One of those stakeholders was Myles Maxey, the local director of developmental disabilities services for Klamath County. Maxey said that Klamath will be the most affected county in the state, given its heavy reliance on Mentor’s residential services for individuals with developmental disabilities.

Angela Yeager, communications officer at the office of Developmental Disabilities Services and Employment First, said that Mentor currently operates nine group homes in Oregon, five of which are located in Klamath County.  There is only one other 24-hour group home provider in the area, Independent Community Living Supports, which administers a single home occupied by three individuals.

The “Ride the Rim” bicycling event returns to Crater Lake in September. After a year’s absence because of the COVID-19 pandemic, Crater Lake National Park officials and Discover Klamath Visitor & Convention Bureau say the Ride the Rim Days are set for September 11 and 18, both Saturdays.

Both days, 24 miles of Rim Drive from the north entrance to the park headquarters area will be closed to motorized vehicles. The road will be open only for bicyclists, walkers and runners. Even though the event is months away, more than 2,800 people have registered for the two weekend days.

The ride had 2,000 participants in 2019 and 2,020 in 2018 and has typically attracted bicyclists from around the nation and internationally. The event is free but participants are urged to make $10 donations to help cover costs.

In 2009, during one fateful cast at her and husband’s favorite fishing spot, a prized anniversary ring slipped off Christina Handsaker’s right ring finger.

She was saddened for sure.

At that same well-worn Willow Lake fishing spot just two weeks ago, Christina glanced at the ground and spotted what she at first thought was a piece of metal amid the dirt.

There it was: Their anniversary ring, recovered 12 years after it was lost. It turned out to be the couple’s most prized catch at their longtime fishing hole. And if it seems hard to believe, it was for them, too.

The couple fish the same spot on Willow Lake “where all the fish are at” whenever they can, and they’ve looked for the ring there over the years. Then on May 26, with Tony off work and their three kids in school, the couple decided they’d make a trip to their old fishing spot. To top it off, the couple caught their limit of fish the day they found the ring.

The 6th Annual Juanita Lake Fishing Derby for youths is scheduled for Saturday, June 19 with registration beginning at 8:30 a.m. at Juanita Lake near Macdoel, CA.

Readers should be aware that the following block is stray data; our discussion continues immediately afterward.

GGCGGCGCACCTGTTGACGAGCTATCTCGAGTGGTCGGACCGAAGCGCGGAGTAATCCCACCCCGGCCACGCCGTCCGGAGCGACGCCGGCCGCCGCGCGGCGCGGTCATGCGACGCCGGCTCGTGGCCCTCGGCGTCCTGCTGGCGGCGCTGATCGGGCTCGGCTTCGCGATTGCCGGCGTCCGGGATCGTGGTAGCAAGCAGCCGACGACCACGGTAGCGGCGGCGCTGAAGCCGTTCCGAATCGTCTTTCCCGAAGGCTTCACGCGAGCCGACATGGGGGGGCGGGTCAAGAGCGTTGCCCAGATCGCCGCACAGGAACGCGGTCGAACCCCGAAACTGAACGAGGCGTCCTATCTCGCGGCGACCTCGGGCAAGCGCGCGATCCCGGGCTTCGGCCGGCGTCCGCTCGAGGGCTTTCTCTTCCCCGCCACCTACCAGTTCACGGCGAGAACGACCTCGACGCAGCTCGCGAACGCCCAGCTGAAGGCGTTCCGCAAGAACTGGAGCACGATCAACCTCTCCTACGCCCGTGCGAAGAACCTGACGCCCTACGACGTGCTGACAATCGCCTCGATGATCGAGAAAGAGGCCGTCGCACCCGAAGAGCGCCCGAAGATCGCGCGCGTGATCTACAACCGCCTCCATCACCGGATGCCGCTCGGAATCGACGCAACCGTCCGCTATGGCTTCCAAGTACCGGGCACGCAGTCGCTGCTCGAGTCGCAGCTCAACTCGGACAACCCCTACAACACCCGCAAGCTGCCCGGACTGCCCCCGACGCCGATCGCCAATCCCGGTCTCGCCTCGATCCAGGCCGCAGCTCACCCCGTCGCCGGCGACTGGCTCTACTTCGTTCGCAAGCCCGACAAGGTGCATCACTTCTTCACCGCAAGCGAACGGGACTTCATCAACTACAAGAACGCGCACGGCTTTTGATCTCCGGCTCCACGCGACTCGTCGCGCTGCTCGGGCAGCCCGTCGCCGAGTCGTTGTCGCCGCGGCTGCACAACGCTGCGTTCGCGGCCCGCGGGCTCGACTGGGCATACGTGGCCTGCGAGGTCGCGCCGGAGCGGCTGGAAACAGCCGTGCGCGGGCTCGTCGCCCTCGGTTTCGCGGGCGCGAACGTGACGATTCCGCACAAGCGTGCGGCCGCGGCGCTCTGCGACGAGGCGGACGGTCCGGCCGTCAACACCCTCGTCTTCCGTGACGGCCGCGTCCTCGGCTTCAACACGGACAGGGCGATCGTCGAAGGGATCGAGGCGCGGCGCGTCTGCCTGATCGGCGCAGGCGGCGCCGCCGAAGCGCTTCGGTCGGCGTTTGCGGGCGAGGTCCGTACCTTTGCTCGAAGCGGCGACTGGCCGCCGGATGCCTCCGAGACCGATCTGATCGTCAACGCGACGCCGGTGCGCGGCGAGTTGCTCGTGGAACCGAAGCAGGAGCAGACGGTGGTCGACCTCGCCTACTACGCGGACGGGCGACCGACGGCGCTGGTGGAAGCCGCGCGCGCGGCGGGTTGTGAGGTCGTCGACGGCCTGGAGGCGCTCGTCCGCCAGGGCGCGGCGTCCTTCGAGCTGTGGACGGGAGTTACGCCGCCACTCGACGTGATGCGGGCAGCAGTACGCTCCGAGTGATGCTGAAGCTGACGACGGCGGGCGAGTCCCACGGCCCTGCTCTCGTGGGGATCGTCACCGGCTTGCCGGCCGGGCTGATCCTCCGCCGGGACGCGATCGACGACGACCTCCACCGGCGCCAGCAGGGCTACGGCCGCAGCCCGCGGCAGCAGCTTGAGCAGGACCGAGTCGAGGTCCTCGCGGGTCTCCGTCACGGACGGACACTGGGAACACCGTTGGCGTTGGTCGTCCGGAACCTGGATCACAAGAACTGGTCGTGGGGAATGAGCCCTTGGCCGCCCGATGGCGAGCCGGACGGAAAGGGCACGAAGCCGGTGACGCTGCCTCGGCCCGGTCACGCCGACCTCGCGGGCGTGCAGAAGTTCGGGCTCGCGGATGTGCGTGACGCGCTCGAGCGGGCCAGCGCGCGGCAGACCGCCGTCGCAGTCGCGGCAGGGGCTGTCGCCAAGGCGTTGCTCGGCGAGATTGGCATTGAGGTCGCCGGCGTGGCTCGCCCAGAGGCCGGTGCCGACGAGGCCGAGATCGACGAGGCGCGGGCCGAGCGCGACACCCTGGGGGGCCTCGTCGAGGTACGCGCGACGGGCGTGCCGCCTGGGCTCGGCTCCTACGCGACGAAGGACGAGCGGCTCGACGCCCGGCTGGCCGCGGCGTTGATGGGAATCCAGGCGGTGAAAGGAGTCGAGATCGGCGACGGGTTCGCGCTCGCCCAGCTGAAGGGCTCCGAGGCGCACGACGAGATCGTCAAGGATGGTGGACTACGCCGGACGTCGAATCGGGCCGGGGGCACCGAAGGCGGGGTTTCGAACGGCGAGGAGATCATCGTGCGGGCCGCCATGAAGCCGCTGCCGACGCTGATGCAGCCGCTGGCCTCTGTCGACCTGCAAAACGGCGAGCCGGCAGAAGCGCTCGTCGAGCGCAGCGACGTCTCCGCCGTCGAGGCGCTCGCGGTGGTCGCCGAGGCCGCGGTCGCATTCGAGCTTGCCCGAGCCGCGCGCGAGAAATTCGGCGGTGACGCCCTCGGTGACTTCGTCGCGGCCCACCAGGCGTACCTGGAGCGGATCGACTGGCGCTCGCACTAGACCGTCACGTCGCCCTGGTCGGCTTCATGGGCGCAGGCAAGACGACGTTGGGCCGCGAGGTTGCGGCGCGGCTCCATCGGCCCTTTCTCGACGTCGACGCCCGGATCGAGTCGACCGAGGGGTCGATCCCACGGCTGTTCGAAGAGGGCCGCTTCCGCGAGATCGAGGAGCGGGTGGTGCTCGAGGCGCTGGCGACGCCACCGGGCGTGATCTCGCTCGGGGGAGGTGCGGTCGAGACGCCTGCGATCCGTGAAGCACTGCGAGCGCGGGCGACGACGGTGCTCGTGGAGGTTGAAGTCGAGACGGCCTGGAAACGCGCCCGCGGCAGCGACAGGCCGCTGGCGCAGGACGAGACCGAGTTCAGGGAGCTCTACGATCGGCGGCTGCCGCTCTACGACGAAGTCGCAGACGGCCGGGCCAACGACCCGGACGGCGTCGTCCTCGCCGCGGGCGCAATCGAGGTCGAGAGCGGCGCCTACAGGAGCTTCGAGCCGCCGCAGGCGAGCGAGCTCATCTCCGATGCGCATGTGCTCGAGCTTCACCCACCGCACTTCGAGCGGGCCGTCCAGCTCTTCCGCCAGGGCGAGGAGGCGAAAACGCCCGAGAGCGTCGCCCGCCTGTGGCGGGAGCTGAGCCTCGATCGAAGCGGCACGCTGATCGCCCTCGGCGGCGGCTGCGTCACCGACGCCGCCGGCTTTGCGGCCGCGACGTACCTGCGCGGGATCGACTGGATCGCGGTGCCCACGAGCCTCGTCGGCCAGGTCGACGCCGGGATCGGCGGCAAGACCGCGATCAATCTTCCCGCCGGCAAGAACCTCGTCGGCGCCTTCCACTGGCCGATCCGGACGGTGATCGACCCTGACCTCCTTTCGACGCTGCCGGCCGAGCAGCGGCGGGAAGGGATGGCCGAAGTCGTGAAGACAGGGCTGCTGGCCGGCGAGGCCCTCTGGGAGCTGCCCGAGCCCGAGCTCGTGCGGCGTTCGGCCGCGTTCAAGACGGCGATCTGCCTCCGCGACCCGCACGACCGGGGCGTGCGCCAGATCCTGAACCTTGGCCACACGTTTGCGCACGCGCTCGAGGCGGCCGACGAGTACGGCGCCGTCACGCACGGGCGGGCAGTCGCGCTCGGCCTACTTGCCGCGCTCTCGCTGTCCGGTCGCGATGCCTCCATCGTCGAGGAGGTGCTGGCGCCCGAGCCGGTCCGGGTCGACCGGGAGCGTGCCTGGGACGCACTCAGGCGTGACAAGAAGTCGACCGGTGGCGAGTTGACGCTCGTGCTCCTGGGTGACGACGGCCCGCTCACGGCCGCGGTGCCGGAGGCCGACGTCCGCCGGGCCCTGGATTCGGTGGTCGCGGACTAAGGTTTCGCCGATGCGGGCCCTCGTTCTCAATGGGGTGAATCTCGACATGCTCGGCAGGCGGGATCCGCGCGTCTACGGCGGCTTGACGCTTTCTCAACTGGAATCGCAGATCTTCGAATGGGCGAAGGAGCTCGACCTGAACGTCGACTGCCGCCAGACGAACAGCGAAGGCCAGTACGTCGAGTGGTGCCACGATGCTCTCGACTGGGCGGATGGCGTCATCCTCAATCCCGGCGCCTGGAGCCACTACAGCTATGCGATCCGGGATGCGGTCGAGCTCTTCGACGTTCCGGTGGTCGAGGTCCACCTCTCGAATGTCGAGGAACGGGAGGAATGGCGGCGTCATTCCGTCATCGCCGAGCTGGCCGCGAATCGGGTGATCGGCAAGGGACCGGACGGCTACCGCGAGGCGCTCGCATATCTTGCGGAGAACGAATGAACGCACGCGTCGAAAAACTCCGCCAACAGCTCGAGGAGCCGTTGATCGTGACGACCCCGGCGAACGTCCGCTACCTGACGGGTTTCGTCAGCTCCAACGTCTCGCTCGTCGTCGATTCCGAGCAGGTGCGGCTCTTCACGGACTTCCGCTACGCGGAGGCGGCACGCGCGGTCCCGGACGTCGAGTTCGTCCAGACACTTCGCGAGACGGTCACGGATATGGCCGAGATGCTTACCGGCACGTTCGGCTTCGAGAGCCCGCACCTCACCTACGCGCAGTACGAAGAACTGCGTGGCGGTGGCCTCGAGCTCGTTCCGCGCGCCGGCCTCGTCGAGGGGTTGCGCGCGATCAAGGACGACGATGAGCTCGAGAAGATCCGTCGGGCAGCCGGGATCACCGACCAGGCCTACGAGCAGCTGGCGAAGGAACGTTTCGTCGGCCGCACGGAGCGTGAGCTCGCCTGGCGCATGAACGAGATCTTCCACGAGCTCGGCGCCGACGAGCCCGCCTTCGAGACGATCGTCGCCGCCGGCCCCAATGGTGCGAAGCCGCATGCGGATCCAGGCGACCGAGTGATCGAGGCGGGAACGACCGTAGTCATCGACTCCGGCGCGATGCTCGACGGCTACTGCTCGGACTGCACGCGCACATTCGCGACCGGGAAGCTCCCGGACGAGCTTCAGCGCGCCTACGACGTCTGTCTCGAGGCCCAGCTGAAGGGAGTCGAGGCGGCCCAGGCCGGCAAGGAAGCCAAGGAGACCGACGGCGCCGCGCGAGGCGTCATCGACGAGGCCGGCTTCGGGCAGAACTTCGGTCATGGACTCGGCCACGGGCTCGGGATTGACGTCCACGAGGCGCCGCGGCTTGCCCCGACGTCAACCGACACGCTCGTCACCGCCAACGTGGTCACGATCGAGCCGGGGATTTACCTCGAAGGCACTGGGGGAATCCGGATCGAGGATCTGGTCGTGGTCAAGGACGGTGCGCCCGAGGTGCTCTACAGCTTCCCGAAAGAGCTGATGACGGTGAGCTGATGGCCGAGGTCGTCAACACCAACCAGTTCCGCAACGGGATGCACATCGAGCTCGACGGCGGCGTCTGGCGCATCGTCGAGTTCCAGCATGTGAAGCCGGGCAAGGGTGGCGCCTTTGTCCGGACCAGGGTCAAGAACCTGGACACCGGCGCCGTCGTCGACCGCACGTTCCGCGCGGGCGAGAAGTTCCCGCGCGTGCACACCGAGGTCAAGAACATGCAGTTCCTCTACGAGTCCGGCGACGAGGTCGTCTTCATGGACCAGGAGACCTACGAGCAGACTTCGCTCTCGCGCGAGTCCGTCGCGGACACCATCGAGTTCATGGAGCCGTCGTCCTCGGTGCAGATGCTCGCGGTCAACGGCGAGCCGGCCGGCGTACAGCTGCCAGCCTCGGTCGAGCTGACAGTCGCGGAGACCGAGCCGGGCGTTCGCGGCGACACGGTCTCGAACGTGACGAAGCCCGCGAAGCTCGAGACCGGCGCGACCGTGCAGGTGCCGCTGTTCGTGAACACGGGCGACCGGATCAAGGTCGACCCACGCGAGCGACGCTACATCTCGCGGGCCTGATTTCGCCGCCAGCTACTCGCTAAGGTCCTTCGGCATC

The Butte Valley Chamber of Commerce, Butte Valley Volunteer Fire Department, Dorris Volunteer Fire Department, Klamath National Forest’s Goosenest Ranger District, and California Department of Fish and Wildlife are sponsoring the event. 

The derby is for ages 15 and under with raffles and prizes for the longest fish, most fish, and heaviest fish. Lunch will be provided for participants.

Around the state of Oregon

The surviving driver in a fatal two-vehicle crash that happened near Takelma County Park last month has been charged with manslaughter and driving under the influence, according to the Jackson County Sheriff’s Office.

The crash happened before 7:30 a.m. on Thursday, May 20, on Rogue River Drive near Eagle Point.

Callers reported that two pickup trucks had collided on the rural two-lane highway. When deputies arrived at the scene, they found the driver of a 1999 Ford F-350 “Dually” pickup being attended to by medical staff. The driver of the other truck was found unresponsive and died at the scene, JCSO said.

According to the agency, 50-year-old Robert Taylor of Gold Hill was the driver of the ’99 F-350. The investigation found that Taylor had crossed over the solid double-yellow centerline in his truck and hit the victim’s truck head-on. JCSO came to believe that methamphetamine use was a contributing factor in the crash.

The Schonchin Butte trail and fire lookout will be close for renovations for about six weeks, according to the national monument.

The Schonchin Butte fire lookout, a legacy of the Civilian Conservation Corps, was constructed 81 years ago during the Great Depression.

To keep up with maintenance of the facilitity, its catwalk and roof will be replaced this summer. There is limited parking and turnaround space at the Schonchin Butte trailhead. With multiple construction vehicles and trailers associated with the project, there is not adequate space for visitors to safely access the trailhead. When the construction is complete, the road and trail will reopen.

The best estimate, according to park managers, is mid-July. For maps and other park information, the visitor center is open from 10 a.m. to 4 p.m.

 A Baker City man is facing up to ten years in prison after pleading guilty to fraud of COVID-19 relief money.

 Court records say 32-year-old Jeremy Clawson admitted to using false information to get 145-thousand-200 dollars in federal money.  He spent nearly 50-thousand dollars to buy a 2016 Dodge Challenger.  He made other large cash withdrawals.  As part of his plea deal, Clawson will pay 125-thousand dollars in restitution.  He’ll be sentenced in September.